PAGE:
with Blue Streak and Saffron
Upstairs, All Ages
DOORS: 8:30 PM // SHOW: 9:00 PM
Free ($10 Suggested Donation)
Songbyrd Vinyl Lounge
Friday March 6, 2020
This is a benefit for Reclaim Rent Control.
Washington, DC’s rent control laws are failing District residents. Fewer and fewer buildings are covered by rent control protections. Loopholes and insufficiencies limit tenant options and raise the prices of apartment buildings so much that tenants are left with few good options. Displacement of Black and Brown communities continues at an astounding pace across the District. Learn more: Reclaim Rent Control – End displacement. Protect tenants.
That’s why DC Jobs With Justice has taken on a leading role in DC's Reclaim Rent Control campaign. Their vision is to build a powerful movement of tenants, workers, and community members that transforms power for the long-term.
Formed in 2016 by four friends with minimal experience as musicians, Bacchae make music with no assumptions about what a punk band should sound like. Underneath a careful balance of attitude and ambivalence, the quartet embraces heavy guitar riffs alongside bouncy pop melodies and rage-filled exclamations.
Vocalist/keyboardist Katie McD, drummer Eileen O'Grady and guitarist Andrew Breiner began playing music together when they were enlisted as the backing band for a friend's experimental rock musical. Around the same time, Andrew met bassist Rena Hagins when they played together in a one-time band as part of Hat Band DC, a fundraiser for Girls Rock! DC. Together, they formed a new band called Bacchae.
The band released a home-mixed demo in 2016, a self-released cassette, “Down the Drain,” in 2017, and a 2018 self-titled EP released on Get Better Records. The new LP “Pleasure Vision” will be available on vinyl through Get Better Records in March 2020.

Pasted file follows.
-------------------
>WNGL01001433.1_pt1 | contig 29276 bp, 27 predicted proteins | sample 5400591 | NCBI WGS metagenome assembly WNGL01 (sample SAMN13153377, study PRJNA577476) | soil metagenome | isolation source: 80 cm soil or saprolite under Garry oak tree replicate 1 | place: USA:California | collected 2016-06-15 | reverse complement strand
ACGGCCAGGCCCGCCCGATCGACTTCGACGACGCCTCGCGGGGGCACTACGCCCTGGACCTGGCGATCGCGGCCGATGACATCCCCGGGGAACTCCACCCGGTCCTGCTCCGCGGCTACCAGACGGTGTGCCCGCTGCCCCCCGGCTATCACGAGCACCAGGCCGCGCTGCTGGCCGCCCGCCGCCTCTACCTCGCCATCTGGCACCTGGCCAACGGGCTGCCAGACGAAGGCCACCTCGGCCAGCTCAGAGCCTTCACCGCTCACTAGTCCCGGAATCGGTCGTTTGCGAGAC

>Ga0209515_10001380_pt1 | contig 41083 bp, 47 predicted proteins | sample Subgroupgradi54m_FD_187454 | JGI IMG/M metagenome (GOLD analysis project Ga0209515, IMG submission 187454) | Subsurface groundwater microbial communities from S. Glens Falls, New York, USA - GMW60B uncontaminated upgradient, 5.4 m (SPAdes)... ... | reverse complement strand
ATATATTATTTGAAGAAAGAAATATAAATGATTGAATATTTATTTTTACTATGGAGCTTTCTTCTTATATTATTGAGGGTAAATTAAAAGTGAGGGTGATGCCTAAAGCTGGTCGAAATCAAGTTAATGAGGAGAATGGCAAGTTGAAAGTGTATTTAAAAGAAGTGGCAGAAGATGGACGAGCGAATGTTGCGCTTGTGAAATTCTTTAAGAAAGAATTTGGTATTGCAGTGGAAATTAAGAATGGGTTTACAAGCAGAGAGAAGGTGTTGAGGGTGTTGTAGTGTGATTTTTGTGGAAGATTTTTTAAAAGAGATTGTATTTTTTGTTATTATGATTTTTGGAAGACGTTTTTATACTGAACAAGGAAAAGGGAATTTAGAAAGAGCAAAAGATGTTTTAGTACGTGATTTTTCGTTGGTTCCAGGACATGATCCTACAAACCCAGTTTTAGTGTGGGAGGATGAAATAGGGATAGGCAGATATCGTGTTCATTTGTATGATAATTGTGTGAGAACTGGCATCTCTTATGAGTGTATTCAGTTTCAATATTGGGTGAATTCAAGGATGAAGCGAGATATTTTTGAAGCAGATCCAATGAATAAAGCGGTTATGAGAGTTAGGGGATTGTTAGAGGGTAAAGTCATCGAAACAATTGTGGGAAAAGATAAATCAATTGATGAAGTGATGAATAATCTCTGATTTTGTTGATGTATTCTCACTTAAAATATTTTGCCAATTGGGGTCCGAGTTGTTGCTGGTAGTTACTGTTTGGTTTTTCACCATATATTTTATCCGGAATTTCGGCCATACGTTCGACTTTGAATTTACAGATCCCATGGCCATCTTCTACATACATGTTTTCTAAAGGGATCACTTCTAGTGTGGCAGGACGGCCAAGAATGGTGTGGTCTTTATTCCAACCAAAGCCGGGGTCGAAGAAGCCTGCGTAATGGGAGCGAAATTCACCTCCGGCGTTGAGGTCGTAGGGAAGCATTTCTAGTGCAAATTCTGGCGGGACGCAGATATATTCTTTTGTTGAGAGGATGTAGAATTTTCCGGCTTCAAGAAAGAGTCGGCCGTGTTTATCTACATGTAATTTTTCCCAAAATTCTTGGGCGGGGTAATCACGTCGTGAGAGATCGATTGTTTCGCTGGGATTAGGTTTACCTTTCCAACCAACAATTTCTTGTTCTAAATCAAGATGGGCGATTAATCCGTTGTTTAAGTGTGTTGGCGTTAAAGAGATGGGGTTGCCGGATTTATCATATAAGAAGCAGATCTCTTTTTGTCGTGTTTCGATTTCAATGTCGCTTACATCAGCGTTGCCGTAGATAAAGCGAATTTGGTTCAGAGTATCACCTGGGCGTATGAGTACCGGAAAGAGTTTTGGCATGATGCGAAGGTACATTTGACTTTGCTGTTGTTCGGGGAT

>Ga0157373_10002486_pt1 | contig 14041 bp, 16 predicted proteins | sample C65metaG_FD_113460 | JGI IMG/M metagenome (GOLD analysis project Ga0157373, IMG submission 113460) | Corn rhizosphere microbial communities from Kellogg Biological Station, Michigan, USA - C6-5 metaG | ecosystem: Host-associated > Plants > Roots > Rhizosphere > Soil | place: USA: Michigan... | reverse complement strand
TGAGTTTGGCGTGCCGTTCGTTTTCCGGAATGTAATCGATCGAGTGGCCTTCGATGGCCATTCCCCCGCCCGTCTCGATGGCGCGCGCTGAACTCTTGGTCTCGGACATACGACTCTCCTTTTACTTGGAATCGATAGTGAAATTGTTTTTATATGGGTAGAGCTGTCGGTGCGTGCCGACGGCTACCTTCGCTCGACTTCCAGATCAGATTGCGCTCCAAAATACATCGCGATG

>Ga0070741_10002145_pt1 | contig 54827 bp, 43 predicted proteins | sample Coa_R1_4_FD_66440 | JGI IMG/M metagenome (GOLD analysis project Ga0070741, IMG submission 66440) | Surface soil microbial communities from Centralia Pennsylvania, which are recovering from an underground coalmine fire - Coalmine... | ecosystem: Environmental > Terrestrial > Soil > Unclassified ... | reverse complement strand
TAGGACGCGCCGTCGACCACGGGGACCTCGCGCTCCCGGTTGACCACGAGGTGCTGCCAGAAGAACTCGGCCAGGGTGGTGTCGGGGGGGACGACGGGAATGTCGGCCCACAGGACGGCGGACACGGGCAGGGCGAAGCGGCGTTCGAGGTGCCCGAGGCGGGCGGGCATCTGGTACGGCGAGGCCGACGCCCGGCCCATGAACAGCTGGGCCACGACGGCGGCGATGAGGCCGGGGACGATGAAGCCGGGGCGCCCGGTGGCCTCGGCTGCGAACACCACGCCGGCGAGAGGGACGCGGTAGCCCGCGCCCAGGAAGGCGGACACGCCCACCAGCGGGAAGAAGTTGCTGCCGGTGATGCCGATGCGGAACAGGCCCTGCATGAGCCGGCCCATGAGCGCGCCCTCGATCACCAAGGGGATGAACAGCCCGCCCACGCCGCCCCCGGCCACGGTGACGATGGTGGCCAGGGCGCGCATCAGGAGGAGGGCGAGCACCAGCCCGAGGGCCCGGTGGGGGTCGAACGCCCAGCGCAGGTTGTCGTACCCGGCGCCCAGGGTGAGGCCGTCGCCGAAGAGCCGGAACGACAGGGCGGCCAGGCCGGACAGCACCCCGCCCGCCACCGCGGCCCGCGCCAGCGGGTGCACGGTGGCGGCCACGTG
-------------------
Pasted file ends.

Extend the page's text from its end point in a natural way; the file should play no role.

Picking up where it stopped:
Bacchae has found a home in the DC punk community, even as their music mixes styles and jumps between genres when the mood suits them. On their new LP, “Pleasure Vision”, brooding synth-driven pop sits alongside prickly, fast-paced punk and spooky post-punk sounds. Sometimes you get all of that in a single song.
But whether the band is exploring the pain of a doomed relationship or the push and pull of disgust and desire while shopping online, what carries through it all is a sense of uncertainty, dissolution and dread.
Pleasure Vision is a way of looking at the world that ignores everything but how you can twist it to your own purposes. It’s a vision that’s well-suited to a time when everything and everyone is supposed to be for sale. As the inkblots on the cover imply, this is an album about what you project onto what you see, not the things themselves. It’s about the distance between what you say, what you think you want, and what you actually want.